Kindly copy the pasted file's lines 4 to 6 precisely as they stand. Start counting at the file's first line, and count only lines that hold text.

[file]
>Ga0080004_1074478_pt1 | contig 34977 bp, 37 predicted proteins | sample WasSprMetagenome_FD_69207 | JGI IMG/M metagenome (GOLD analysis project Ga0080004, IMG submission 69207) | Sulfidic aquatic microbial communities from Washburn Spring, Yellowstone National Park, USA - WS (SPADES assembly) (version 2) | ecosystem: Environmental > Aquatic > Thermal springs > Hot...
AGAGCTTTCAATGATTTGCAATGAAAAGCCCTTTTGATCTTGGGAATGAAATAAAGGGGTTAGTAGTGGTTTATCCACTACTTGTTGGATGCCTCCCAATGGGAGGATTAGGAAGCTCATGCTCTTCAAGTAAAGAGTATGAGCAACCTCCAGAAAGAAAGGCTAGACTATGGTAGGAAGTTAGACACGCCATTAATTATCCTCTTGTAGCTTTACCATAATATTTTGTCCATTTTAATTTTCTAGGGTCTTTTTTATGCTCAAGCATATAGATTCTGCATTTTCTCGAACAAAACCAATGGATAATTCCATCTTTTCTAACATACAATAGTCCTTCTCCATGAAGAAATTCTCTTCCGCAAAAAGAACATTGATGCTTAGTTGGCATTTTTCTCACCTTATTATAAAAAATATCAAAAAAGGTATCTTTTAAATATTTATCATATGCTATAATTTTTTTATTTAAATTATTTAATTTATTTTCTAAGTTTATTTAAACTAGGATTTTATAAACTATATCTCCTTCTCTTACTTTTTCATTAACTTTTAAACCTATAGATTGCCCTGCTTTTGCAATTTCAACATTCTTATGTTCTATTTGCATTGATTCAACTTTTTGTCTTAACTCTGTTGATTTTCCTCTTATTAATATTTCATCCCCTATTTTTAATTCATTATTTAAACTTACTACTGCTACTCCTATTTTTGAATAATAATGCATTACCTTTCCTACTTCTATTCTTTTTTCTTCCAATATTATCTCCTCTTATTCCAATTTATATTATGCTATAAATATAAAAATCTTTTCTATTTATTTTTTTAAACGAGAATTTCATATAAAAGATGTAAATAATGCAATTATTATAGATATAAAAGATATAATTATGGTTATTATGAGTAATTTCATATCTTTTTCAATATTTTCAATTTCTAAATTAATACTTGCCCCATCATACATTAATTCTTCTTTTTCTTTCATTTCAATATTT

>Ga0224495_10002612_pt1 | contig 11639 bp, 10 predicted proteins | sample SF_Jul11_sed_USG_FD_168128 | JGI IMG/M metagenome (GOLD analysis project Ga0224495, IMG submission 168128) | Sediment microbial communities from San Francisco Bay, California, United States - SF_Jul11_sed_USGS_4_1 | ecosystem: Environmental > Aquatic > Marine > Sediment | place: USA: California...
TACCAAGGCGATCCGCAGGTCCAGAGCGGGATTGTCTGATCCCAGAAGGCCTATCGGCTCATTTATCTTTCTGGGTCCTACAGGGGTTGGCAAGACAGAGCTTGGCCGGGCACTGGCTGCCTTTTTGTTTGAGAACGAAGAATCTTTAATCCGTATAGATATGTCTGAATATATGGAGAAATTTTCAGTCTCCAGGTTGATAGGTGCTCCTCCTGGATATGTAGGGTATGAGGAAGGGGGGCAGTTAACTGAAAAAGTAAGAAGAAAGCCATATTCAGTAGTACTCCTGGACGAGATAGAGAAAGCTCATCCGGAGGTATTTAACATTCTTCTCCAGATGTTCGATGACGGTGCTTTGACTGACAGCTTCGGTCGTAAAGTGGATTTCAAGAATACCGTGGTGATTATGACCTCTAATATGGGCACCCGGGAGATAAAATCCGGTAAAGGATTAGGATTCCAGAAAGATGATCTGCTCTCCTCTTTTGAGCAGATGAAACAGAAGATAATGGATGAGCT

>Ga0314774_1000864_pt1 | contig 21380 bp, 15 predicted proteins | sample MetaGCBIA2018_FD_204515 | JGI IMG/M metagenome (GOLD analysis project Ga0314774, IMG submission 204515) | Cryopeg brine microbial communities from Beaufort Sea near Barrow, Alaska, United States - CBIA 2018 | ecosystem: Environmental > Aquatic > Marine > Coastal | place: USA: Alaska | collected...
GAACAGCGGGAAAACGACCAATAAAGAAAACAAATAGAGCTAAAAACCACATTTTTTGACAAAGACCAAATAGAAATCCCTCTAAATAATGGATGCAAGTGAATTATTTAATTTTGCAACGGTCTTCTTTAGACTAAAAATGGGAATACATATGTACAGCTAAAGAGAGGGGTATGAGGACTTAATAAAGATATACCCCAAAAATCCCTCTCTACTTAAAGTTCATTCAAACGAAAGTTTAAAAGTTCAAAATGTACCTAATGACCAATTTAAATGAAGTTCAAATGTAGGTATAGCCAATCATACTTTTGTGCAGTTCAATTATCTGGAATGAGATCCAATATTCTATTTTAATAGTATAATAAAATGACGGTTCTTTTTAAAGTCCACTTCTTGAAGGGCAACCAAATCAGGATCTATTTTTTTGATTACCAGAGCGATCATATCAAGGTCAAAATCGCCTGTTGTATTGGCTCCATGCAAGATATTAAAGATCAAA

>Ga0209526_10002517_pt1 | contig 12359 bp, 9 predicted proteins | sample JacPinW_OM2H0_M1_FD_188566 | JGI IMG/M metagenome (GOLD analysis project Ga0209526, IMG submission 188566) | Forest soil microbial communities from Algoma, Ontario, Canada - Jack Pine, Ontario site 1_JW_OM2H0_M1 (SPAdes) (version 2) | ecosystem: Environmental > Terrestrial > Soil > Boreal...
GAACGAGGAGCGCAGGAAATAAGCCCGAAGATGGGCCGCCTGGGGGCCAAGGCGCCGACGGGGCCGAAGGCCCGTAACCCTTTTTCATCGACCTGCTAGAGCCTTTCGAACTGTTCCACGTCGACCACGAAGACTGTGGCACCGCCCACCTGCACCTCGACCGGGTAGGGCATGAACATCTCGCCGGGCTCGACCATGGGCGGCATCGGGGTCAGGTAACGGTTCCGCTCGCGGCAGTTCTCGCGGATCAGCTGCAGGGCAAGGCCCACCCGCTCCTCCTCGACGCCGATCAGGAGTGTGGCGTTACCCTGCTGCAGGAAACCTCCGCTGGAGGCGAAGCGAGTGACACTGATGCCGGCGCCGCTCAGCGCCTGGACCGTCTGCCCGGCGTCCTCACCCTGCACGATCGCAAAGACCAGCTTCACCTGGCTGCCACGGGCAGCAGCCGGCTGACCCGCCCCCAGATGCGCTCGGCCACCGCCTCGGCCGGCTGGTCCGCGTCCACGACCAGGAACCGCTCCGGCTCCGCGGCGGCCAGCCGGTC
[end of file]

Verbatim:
TACCAAGGCGATCCGCAGGTCCAGAGCGGGATTGTCTGATCCCAGAAGGCCTATCGGCTCATTTATCTTTCTGGGTCCTACAGGGGTTGGCAAGACAGAGCTTGGCCGGGCACTGGCTGCCTTTTTGTTTGAGAACGAAGAATCTTTAATCCGTATAGATATGTCTGAATATATGGAGAAATTTTCAGTCTCCAGGTTGATAGGTGCTCCTCCTGGATATGTAGGGTATGAGGAAGGGGGGCAGTTAACTGAAAAAGTAAGAAGAAAGCCATATTCAGTAGTACTCCTGGACGAGATAGAGAAAGCTCATCCGGAGGTATTTAACATTCTTCTCCAGATGTTCGATGACGGTGCTTTGACTGACAGCTTCGGTCGTAAAGTGGATTTCAAGAATACCGTGGTGATTATGACCTCTAATATGGGCACCCGGGAGATAAAATCCGGTAAAGGATTAGGATTCCAGAAAGATGATCTGCTCTCCTCTTTTGAGCAGATGAAACAGAAGATAATGGATGAGCT

>Ga0314774_1000864_pt1 | contig 21380 bp, 15 predicted proteins | sample MetaGCBIA2018_FD_204515 | JGI IMG/M metagenome (GOLD analysis project Ga0314774, IMG submission 204515) | Cryopeg brine microbial communities from Beaufort Sea near Barrow, Alaska, United States - CBIA 2018 | ecosystem: Environmental > Aquatic > Marine > Coastal | place: USA: Alaska | collected...
GAACAGCGGGAAAACGACCAATAAAGAAAACAAATAGAGCTAAAAACCACATTTTTTGACAAAGACCAAATAGAAATCCCTCTAAATAATGGATGCAAGTGAATTATTTAATTTTGCAACGGTCTTCTTTAGACTAAAAATGGGAATACATATGTACAGCTAAAGAGAGGGGTATGAGGACTTAATAAAGATATACCCCAAAAATCCCTCTCTACTTAAAGTTCATTCAAACGAAAGTTTAAAAGTTCAAAATGTACCTAATGACCAATTTAAATGAAGTTCAAATGTAGGTATAGCCAATCATACTTTTGTGCAGTTCAATTATCTGGAATGAGATCCAATATTCTATTTTAATAGTATAATAAAATGACGGTTCTTTTTAAAGTCCACTTCTTGAAGGGCAACCAAATCAGGATCTATTTTTTTGATTACCAGAGCGATCATATCAAGGTCAAAATCGCCTGTTGTATTGGCTCCATGCAAGATATTAAAGATCAAA